Lowdown: 50 Cent Gaffe Prompts Effen Vodka Boycott in Cincy

Rapper Made Fun of Disabled Man By Mistake, Apologizes

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The Lowdown is Ad Age's weekly look at news nuggets from across the world of marketing, including trends, campaign tidbits, executive comings and goings and more.

Effen Vodka is caught up in a controversy involving 50 Cent that this week led to some Cincinnati outlets boycotting the brand. As reported by the Cincinnati Enquirer, it started when the rapper "accused an airport janitor of being on drugs because he wouldn't respond to him in a video posted Sunday on Instagram." The video can still be found on YouTube, below. Here's the problem: The man targeted in the video has a social anxiety disorder and a hearing impairment, people who know him told the Enquirer.

The backlash resulted in a few Cincinnati retailers pulling Effen from their shelves. Also yanking it was a popular bar downtown called Holy Grail, the newspaper reported. On Tuesday, 50 Cent offered this apology, according to the Enquirer: "While the incident at the airport resulted from an unfortunate misunderstanding, I am truly sorry for offending the young man. It was certainly not my intent to insult him or the disability community, which is a source of great strength in America. I have apologized personally to him and his family."

Beam Suntory, which owns Effen, stated: "As a brand that considers social responsibility the highest of priorities, Effen Vodka does not condone the recent behavior of 50 Cent. We have expressed to him our profound disappointment for his actions, which are in no way representative of the brand's values."

Toyota is bringing back its popular Mas Que Un Auto ("More than a Car") campaign that lets drivers order personalized badges for their vehicles. Customers can order the 3-D engraved nameplates at www.masqueunauto.com. The program targets Hispanic consumers, playing off the insight that many Hispanics like to give their cars superpersonal monikers. "Latinos have shown time and again their loyalty for the Toyota brand, and we want to help them immortalize their vehicles and thank them for welcoming us into their families," said Jack Hollis, group VP of marketing at Toyota Motor Sales, U.S.A., Inc. The agency is Conill.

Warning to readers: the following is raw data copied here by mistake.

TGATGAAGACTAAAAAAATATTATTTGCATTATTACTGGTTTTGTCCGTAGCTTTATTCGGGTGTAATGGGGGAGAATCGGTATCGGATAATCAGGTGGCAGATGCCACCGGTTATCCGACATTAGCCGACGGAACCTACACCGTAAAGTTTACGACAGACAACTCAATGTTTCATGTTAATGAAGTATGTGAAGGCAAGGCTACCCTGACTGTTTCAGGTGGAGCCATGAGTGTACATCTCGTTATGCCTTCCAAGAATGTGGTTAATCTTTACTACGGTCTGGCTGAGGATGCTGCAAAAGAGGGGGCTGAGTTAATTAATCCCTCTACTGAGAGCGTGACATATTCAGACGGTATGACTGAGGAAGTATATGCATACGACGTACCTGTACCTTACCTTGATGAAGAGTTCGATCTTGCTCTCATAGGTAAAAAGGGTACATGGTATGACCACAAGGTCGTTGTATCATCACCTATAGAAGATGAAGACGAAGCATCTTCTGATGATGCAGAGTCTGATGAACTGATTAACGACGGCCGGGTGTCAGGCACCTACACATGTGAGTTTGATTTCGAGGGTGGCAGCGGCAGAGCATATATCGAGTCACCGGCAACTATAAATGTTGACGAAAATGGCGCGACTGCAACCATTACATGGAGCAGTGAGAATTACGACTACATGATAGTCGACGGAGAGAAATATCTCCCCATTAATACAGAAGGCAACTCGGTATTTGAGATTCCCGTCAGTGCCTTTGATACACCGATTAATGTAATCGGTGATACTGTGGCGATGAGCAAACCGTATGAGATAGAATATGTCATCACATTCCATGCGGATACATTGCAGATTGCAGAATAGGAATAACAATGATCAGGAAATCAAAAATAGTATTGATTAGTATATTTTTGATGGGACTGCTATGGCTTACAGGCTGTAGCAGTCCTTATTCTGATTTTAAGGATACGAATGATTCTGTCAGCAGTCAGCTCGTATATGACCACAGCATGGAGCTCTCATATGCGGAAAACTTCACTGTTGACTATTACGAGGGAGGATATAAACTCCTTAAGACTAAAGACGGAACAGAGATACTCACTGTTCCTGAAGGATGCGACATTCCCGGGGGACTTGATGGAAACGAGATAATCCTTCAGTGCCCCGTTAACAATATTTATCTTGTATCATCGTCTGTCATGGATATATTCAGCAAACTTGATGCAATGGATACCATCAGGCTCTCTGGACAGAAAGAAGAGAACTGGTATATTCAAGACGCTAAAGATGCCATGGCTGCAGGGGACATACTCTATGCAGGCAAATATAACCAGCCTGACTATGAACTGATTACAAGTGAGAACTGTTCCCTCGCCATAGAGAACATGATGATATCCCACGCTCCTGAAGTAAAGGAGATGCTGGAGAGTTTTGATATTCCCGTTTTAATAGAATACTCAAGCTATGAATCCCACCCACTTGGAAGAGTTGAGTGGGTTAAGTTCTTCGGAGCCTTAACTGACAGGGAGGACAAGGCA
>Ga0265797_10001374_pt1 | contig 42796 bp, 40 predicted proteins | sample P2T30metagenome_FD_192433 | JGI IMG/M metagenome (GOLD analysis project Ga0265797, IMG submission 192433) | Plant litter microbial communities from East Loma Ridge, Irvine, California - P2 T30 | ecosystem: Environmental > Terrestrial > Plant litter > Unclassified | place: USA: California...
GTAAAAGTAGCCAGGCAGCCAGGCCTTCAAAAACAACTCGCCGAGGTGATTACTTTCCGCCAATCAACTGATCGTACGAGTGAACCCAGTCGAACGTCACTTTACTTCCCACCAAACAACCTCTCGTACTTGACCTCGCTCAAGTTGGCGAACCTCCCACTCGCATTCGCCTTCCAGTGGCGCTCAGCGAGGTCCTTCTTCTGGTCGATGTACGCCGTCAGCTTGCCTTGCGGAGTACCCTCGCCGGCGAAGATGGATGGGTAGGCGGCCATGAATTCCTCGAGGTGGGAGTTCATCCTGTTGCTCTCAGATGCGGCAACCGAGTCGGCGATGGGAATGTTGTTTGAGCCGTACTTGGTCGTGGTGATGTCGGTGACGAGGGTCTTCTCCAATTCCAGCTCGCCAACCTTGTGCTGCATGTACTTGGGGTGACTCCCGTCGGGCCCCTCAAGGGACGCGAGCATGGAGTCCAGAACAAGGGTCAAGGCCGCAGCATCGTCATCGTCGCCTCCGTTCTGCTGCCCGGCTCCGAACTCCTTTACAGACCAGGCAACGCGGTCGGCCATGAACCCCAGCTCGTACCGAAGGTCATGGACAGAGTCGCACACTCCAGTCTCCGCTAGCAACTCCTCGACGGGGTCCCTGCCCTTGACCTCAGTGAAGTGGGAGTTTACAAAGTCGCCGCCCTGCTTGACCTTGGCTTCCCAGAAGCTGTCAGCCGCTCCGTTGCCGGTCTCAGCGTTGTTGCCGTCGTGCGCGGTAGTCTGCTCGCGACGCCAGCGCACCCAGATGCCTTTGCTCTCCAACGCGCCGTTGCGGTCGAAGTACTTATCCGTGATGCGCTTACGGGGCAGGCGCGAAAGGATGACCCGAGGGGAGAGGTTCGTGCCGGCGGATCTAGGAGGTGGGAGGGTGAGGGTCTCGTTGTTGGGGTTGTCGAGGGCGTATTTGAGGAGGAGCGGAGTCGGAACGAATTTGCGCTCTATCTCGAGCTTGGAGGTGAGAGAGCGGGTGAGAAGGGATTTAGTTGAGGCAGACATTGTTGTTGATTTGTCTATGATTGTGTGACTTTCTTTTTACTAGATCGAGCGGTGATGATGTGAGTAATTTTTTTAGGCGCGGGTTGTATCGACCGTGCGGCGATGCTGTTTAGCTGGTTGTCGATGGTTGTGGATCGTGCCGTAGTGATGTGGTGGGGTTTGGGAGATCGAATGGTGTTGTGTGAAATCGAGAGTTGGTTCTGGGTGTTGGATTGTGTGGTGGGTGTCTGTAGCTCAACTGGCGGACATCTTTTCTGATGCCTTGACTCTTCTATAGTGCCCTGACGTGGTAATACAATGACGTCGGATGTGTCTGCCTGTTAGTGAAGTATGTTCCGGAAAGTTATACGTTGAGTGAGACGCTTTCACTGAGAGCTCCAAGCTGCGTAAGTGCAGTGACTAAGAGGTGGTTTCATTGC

Toyota's 'Mas Que Un Auto' campagin
Toyota's 'Mas Que Un Auto' campagin Credit: Toyota

Toyota ran the same program last year from late January through July. It "resulted in the most user-generated content in the history of the brand, exceeding all goals and established benchmarks," a Toyota spokesman said. The site drew 300,000 visits and Toyota earned 98 million impressions across all media, including 18 million social impressions of which 15 million were earned. Some 100,000 badges were ordered over six months, four times the amount Toyota set as a goal. Toyota's U.S. team has discussed the program with teams in U.K., Brazil and Puerto Rico and "they all have expressed their interest in adapting it to their markets but nothing concrete has yet materialized," the Toyota spokesman said.

Duracell is bringing out some heavy hitters to promote its batteries for National Hearing Month in May, enlisting "Mad Men" star John Slattery for a voiceover and a director of Academy Award-winning Best Picture "Spotlight" for a video to support its giveaway of 50,000 free hearing tests. The "Stay Connected" video from Anomaly, directed by Vincent Hancock, tells the story of a grandpa who's losing out on some key things in life -- like hearing the grandchild he's babysitting crying in the distance -- because of hearing loss. The condition affects 48 million Americans, but 80% of those over 65 who are affected don't seek treatment, according to Duracell, recently sold to Berkshire Hathaway from Procter & Gamble Co. The free tests can be done via touch-tone phone, administered by the non-profit group National Hearing Test.

How often do you think about your underarms? If you're a man, chances are daily – at least according to a survey by Unilever's Dove Men+Care, which found 66% of men do. Dove also found almost half of men feel underarm irritation or other discomfort, and 81% of those so afflicted feel it affects their overall confidence or performance. In short, Dove may have discovered one more factor behind the "angry white male" phenomenon. But there's a solution, at least to this problem, as Dove Men+Care sees it. The brand offered the survey to point out that it both offers strong odor control and is gentle on skin. Edelman is the PR agency on the project.

In a sign either of how much men have changed, or of how much Axe has changed, the latest ad for the Unilever brand's men's hair care looks to prove that its target user is not just another pretty head of hair. The ad from Interpublic's Ponce, Buenos Aires, features attractive millennial men who can fry eggs, level tables, cut onions and fold fitted sheets, yet also have skills to hold down some kind of job outside the home.

Ponce's Luigi Ghidotti and Hernan Ponce created the ad, directed by Megaforce with music by Salmon Osad. We at Lowdown are somehow reminded of this classic 1980 ad for the fragrance Enjoli featuring a similarly well-rounded woman.